Media Panic

Essay for Cultureweek, dated April 28, 2005.

Yes, there is widespread panic in the world of Journalism. In boardrooms of news media corporations all over the United States (and elsewhere) old white men are huddling together, looking at each other through red-shot eyes, hoping that somewhere, somehow, the trend they all have known about since the late 1970s will dissipate. But it didn't. It doesn't. If you are younger than 40 years, you are the problem. You cause the panic. Why? Because, frankly, you could not care less about anything these old white men are doing with their media. Because we have stopped consuming news - and even if we still do, we simply don't believe any of it is true. That is, unless it is said by Jon Stewart or David Letterman.

In the space of a couple of months (during 2004/2005) several reports have been published that all document essentially the same phenomenon - even though all of these reports are based on research using vastly different methods. If anything this means the findings from these projects, reports and books are on to something.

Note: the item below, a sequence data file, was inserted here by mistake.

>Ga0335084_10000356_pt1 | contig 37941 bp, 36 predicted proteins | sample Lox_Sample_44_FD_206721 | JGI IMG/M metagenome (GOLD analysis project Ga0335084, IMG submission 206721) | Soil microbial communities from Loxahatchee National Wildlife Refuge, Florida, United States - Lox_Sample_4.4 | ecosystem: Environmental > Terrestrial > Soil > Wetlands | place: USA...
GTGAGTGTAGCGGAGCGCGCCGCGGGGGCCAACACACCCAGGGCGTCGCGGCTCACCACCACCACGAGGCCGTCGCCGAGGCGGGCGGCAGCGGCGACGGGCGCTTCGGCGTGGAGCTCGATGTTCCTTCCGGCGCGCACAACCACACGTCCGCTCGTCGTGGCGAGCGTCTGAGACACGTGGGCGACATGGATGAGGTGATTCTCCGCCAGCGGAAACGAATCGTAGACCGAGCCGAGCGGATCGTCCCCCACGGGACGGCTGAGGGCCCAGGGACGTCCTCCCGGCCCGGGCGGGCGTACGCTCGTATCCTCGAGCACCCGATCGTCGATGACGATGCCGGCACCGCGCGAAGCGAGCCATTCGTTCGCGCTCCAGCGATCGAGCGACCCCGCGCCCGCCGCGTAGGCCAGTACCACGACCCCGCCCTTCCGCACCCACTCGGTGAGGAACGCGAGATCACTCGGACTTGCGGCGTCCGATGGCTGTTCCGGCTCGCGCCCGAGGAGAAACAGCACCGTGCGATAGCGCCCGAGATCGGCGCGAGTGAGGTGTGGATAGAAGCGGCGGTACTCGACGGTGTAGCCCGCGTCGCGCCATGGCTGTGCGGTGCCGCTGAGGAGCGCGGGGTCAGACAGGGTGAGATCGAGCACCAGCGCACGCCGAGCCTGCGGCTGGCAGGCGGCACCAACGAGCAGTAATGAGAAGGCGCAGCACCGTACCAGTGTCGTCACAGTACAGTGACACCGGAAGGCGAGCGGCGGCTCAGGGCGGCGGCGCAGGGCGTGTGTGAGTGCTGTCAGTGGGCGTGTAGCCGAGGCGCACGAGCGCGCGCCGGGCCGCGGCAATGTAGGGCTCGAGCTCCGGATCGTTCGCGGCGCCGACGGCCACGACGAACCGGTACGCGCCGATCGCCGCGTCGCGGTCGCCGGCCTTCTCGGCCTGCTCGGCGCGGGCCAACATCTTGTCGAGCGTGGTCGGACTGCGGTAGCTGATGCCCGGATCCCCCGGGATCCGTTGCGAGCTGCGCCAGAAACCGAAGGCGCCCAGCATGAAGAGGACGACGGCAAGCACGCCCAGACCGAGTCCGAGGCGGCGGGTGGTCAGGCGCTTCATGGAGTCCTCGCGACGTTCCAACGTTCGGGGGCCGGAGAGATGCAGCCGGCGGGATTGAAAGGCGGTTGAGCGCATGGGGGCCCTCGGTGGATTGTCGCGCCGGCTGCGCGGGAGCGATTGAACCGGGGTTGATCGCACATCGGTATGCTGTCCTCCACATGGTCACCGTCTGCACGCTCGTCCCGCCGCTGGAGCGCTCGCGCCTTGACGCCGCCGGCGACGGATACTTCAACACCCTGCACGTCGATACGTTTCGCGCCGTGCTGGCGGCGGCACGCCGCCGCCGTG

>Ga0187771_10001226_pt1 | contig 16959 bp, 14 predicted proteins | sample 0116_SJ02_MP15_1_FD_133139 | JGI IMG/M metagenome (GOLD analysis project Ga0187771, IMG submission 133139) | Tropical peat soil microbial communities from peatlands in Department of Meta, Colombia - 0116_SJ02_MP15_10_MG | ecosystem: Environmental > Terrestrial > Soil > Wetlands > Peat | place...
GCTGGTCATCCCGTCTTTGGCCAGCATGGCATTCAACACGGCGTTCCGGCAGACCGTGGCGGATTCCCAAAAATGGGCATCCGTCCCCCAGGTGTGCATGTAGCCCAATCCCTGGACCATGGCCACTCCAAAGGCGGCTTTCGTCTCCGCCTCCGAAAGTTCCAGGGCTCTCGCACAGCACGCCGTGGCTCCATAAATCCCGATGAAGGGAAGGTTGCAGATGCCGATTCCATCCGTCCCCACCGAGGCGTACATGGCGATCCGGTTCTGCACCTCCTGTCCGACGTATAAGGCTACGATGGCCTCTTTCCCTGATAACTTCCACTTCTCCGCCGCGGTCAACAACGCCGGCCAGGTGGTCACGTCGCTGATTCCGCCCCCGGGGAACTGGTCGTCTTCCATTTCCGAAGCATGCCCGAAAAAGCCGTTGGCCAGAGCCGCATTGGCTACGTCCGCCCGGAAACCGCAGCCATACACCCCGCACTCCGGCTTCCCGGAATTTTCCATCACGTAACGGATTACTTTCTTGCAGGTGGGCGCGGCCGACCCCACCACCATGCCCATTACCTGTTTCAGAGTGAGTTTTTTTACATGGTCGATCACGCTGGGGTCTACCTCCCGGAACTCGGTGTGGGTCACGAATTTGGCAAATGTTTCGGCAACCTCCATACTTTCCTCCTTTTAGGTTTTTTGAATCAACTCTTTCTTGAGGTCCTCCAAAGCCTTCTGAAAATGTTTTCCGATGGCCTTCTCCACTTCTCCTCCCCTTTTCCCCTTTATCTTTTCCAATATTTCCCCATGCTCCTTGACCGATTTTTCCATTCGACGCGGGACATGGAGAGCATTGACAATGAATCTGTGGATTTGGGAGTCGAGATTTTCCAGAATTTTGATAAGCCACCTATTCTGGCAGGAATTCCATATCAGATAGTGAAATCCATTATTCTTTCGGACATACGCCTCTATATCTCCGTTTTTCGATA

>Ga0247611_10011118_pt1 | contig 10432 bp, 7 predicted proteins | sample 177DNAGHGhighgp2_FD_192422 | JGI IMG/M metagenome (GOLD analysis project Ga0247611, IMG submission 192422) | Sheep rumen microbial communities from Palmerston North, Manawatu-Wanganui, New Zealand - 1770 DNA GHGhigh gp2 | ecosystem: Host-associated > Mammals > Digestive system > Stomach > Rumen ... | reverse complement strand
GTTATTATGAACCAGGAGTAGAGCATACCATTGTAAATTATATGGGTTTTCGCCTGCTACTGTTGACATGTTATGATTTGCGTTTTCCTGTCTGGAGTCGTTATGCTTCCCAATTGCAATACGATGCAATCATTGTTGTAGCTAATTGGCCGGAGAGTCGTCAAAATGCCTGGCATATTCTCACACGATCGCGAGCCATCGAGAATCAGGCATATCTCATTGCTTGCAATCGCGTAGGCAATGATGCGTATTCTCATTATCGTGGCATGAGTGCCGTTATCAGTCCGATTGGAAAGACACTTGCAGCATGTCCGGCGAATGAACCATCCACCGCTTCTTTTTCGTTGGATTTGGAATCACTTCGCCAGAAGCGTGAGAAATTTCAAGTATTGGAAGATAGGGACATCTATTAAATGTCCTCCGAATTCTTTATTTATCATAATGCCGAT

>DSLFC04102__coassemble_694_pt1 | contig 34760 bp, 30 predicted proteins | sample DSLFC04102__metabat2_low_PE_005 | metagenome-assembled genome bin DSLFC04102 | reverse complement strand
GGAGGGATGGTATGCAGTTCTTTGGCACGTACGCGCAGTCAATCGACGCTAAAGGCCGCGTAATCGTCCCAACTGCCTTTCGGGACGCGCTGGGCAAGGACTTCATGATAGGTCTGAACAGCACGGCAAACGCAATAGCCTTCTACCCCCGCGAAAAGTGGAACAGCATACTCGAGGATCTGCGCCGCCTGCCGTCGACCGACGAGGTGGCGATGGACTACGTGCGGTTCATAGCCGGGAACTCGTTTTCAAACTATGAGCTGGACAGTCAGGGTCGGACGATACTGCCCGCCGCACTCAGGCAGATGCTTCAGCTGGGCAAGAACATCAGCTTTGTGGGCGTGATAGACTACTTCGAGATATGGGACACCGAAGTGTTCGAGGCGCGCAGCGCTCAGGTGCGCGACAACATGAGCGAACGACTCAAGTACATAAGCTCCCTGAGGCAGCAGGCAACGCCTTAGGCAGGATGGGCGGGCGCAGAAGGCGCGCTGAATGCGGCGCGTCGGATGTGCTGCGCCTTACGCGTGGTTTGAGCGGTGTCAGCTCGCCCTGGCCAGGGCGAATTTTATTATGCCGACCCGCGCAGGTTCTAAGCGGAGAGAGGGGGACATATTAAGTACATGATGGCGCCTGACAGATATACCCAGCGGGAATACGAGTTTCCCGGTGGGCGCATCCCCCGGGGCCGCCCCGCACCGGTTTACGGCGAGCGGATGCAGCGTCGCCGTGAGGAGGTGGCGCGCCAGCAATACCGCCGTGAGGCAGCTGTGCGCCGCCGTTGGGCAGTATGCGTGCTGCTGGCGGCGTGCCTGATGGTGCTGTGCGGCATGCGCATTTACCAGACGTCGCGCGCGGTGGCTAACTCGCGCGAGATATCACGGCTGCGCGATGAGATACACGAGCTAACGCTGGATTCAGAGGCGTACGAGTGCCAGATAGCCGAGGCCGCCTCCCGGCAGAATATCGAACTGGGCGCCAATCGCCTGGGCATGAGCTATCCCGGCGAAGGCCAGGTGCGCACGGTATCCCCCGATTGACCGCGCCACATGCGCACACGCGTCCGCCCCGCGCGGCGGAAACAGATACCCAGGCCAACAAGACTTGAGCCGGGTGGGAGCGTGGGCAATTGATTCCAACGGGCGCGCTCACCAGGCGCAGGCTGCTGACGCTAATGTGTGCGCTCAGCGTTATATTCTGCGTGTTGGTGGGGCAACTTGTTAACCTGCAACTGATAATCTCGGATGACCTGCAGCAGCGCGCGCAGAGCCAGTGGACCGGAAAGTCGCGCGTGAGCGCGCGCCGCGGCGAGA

In no order of importance, let me list my sources: First, the 2004 book by David Mindich (chair of the journalism and mass-communication department at Saint Michael's College) called Tuned Out: Why Americans Under 40 Don't Follow the News. Second, the so-called Middletown Media Studies of 2004, conducted by researchers at Ball State University in Muncie, Indiana. Third, the Trends 2005 report by the Pew Research Center, and fourth the latest Carnegie Report, titled Abandoning the News. Of course, there is more. And yes, you could read all of these studies - but you won't. And this is exactly the point.